German DAX -1.8%
The major European shares are ending the session with sharp declines. For the year, the major European indices are also in the red. A look at the provisional closes are showing:
- German DAX, -1.8%
- France’s CAC, -2.0%
- UK’s FTSE 100, -1.9%
- Spain’s Ibex, -2.4%
- Italy’s FTSE MIB, -1.4%
For the year, changes are all in the red led by a 7% decline in the UK FTSE 100.
- German DAX, -3.4%
- France’s CAC, -5%
- UK’s FTSE, -7%
- Spain’s Ibex, -3.1%
- Italy’s FTSE MIB, -1.6%
In other markets as the European/London traders look to exit are showing:
- Gold is still negative. It is trading down $10.80 or -0.65% at $1648.10. The spot price tried rebound and move higher on the fall in stocks, but seems to have sellers above. Recall that in yesterday’s trade, there was a large seller reported in the futures market which helped push the price lower in the New York afternoon session
- WTI crude oil futures are following the risk off sentiment with the contract trading down -$0.89 or -1.7% at $50.54. The price is not far off the low at $50.37. The high reached $52.02
In the US stock market, the NASDAQ is leading the charge to the downside. It is currently down -100 points or -1.11% and 9116.
- Dow -308 points or -1.11% at 27653
- S&P index -34.5 points or -1.07% at 3191
- Nasdaq down -100 points or -1.11% at 9116
Austria and Croatia confirms their first cases
The state of Tyrol in Austria has confirmed two positive cases of the new coronavirus, while Croatian prime minister Andrej Plenkovic confirms that the country also has its first case of the new coronavirus infection.
Meanwhile, Spain has also confirmed that it is testing hundreds of tourists in the Canary Islands after one new coronavirus case was identified – the case pertains to an Italian doctor staying in a hotel there, with the hotel now in lockdown mode.
China state council announces more measures to ease the impact from the coronavirus outbreak
- To increase yuan re-lending, re-discount quota by ¥500 billion
- Encourages banks to delay interest payment for eligible firms until 30 June
- Encourages commercial banks to step up lending to small firms
- Says that will push lending rates significantly lower
- Says to lower interest rates for loans to small and agriculture businesses by 0.25%
- To exempt VAT for small businesses in Hubei from March to end-May
Although a lot of major corporations in China may look to resume business/production already, smaller companies and businesses are the biggest losers in the virus outbreak saga.
It is going to take some time for China to go back to full capacity but the real issue will be trying to convince the general population and consumers to resume their normal day-to-day activities i.e. shopping, eating out, travelling, spending on outdoor activities etc.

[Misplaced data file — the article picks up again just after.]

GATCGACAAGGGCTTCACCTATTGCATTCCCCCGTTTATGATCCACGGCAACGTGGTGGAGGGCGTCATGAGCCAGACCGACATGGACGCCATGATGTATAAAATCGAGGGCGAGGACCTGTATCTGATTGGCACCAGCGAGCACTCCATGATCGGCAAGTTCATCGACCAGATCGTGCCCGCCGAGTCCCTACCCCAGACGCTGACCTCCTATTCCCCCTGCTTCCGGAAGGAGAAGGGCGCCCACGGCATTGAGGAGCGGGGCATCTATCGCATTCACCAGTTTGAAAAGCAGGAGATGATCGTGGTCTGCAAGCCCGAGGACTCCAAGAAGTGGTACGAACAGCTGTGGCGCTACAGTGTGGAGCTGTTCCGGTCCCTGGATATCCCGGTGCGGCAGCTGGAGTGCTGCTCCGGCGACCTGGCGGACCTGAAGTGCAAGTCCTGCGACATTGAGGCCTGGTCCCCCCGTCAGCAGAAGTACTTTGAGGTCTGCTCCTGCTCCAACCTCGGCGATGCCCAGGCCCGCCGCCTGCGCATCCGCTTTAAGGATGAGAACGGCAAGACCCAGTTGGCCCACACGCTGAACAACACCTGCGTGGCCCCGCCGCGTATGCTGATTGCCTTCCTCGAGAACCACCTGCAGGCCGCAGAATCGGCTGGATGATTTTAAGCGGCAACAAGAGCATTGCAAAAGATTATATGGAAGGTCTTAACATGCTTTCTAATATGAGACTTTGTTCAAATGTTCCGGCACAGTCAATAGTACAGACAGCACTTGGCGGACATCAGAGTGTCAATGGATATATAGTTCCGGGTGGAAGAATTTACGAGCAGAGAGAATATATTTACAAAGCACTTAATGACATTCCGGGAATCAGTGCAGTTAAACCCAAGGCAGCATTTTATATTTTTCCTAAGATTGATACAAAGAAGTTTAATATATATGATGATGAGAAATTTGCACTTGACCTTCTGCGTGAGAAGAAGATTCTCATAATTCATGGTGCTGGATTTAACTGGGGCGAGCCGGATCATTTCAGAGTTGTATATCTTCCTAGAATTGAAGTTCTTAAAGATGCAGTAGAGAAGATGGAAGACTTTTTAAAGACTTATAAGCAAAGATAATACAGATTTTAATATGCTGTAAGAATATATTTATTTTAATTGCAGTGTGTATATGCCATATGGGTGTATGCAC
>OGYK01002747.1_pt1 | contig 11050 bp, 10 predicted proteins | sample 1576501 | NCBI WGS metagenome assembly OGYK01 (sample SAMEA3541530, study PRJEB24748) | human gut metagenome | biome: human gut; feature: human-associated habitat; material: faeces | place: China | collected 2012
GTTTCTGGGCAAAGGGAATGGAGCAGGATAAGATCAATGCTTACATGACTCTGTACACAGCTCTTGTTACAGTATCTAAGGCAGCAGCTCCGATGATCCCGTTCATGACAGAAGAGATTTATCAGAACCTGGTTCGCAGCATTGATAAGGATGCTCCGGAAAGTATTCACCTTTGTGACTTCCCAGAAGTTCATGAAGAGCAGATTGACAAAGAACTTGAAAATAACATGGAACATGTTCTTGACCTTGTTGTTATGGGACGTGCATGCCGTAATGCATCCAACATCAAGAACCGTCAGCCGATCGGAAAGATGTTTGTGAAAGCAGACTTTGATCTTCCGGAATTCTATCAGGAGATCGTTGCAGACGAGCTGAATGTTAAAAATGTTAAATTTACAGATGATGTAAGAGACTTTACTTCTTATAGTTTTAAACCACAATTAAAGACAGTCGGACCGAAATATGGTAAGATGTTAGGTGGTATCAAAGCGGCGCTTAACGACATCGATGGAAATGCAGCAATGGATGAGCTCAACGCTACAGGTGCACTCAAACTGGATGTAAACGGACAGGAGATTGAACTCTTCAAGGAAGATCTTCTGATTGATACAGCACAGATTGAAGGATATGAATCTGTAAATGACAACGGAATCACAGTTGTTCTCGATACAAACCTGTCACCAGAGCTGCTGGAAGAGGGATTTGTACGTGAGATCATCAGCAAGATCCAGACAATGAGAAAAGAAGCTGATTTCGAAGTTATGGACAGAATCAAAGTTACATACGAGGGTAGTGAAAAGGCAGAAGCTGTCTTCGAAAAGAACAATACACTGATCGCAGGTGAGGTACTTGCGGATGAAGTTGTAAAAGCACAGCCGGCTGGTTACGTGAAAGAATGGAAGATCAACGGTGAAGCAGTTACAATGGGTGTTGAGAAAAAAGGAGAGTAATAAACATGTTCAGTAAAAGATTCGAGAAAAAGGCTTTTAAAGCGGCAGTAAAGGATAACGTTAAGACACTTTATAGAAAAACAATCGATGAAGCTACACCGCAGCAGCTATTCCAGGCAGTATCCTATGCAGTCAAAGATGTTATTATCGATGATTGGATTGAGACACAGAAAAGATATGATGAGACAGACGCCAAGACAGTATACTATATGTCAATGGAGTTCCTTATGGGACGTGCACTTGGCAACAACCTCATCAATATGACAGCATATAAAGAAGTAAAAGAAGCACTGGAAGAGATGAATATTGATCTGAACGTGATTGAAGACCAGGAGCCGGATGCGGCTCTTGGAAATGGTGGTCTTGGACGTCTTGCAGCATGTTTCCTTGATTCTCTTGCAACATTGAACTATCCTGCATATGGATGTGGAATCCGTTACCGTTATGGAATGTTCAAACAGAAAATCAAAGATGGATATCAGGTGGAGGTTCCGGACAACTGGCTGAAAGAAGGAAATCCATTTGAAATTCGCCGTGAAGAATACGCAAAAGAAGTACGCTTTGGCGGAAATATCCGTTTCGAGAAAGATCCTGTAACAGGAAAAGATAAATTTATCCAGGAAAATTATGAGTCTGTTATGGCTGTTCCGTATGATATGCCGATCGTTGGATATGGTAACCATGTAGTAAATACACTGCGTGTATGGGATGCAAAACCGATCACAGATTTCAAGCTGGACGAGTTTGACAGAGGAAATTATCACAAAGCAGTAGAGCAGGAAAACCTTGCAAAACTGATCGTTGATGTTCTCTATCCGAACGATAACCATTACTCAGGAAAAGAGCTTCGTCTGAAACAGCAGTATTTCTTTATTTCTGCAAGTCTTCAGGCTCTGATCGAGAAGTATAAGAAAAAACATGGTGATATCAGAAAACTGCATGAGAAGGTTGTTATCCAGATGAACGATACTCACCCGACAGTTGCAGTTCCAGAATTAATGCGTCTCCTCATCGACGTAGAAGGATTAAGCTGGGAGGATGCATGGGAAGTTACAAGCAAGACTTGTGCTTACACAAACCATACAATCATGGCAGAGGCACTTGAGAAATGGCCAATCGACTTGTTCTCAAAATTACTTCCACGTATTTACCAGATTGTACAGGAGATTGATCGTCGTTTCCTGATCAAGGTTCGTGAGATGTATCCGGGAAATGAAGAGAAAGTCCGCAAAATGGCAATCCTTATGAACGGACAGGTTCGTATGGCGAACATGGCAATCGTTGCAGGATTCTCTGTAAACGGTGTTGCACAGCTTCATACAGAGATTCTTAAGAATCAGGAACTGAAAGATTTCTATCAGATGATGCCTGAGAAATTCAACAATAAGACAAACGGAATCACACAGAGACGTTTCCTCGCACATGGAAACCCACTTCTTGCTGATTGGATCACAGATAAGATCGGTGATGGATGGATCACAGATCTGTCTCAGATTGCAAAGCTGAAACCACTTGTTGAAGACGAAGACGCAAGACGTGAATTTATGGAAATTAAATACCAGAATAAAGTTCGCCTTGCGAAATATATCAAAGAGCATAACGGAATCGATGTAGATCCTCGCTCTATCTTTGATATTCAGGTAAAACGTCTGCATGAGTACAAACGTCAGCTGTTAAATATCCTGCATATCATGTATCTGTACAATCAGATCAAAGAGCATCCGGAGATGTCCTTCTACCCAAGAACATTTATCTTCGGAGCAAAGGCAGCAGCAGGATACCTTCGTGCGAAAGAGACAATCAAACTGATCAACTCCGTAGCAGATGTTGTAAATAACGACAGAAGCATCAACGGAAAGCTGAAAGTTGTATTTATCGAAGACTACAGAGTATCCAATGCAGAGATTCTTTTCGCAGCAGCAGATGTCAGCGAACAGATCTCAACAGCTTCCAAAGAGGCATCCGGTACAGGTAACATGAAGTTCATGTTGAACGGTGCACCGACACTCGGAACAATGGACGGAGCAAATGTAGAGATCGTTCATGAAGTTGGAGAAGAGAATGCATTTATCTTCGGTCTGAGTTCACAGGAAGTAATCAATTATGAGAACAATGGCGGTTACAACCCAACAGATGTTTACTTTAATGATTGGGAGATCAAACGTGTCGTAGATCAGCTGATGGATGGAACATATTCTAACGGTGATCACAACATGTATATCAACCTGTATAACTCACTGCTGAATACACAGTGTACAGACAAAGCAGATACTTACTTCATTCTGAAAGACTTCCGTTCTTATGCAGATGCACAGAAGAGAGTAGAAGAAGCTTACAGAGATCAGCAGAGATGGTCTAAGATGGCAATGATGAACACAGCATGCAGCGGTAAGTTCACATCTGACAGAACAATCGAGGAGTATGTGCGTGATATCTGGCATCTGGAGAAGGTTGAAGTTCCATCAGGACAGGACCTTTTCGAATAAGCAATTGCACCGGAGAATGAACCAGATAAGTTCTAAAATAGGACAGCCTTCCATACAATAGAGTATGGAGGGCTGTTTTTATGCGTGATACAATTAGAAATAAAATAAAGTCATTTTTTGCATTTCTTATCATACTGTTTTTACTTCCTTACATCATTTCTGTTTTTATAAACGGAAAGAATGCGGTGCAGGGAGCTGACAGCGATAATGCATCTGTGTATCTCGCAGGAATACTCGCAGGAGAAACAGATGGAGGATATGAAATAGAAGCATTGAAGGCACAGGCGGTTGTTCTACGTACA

10-year bund yields slip to -0.510%
Risk tones continue to keep softer in European morning trade, with equities gradually slipping and bond yields easing further on the session.
German 10-year bond yields are now at their lowest levels since early October while 10-year Treasury yields have eased to 1.355% from a high of 1.414% earlier today.
The tilt towards being risk-off can be considered mild relative to what we saw yesterday, so Wall Street will have a lot of tinkering and posturing to do in the session ahead.
Fears surrounding the global economy and the coronavirus outbreak are still casting a large shadow over the market today but it would be unwise to count out the dip buyers after the countless times they have bailed out the market.
Let’s see if they can pull another rabbit out of the hat once again later today.
US president Donald Trump comments during his visit to India
- The market will go up if he wins the election this year
- The market will crash “like you have never seen before” if he loses the election
- Says the US is spending a tremendous amount on coronavirus efforts
Given the twist in the market mood over the past two hours or so, it may be too early to say that the market won’t have another ‘bad day’ in trading today.
US futures may still be holding up (barely) for now, but I reckon things can quickly turn on its head if we start to see stocks dabble their feet in negative territory later today.
Latest data released by Destatis – 25 February 2020
- GDP non-seasonally adjusted +0.3% vs +0.3% q/q prelim
- GDP working day adjusted +0.4% vs +0.4% q/q prelim
Slight delay in the release by the source. The preliminary report can be found here
No change to initial estimates as this just confirms that the German economy stagnated in the final quarter of last year. Private consumption also flat-lined with a 0.0% q/q reading (compared to +0.5% q/q in Q3) with capital investment falling by 0.2% q/q.
Remarks by a Chinese NDRC official on the coronavirus outbreak situation
Also calls for those regions to end the current transport bans. As you see more remarks like these from Chinese authorities, expect businesses and production in the country to pick up in the coming days/weeks.
However, to change the general population and consumer mindset to resume their normal day-to-day activities, I reckon that is a different challenge altogether.
Again, with China starting to relax the recent precautionary measures, the worst-case scenario is that there could be a secondary outbreak that may follow in the near future.
When you can’t talk up the near-term outlook, you try and play the long game
- Says that the “thirst for energy will continue to grow”
Oil prices are faring slightly better on the day after the fall yesterday, with WTI up by nearly 1% to $51.90 currently. I would say it is still early days to call for a major bounce, not when there is still the risk of global growth being further hampered by the virus outbreak.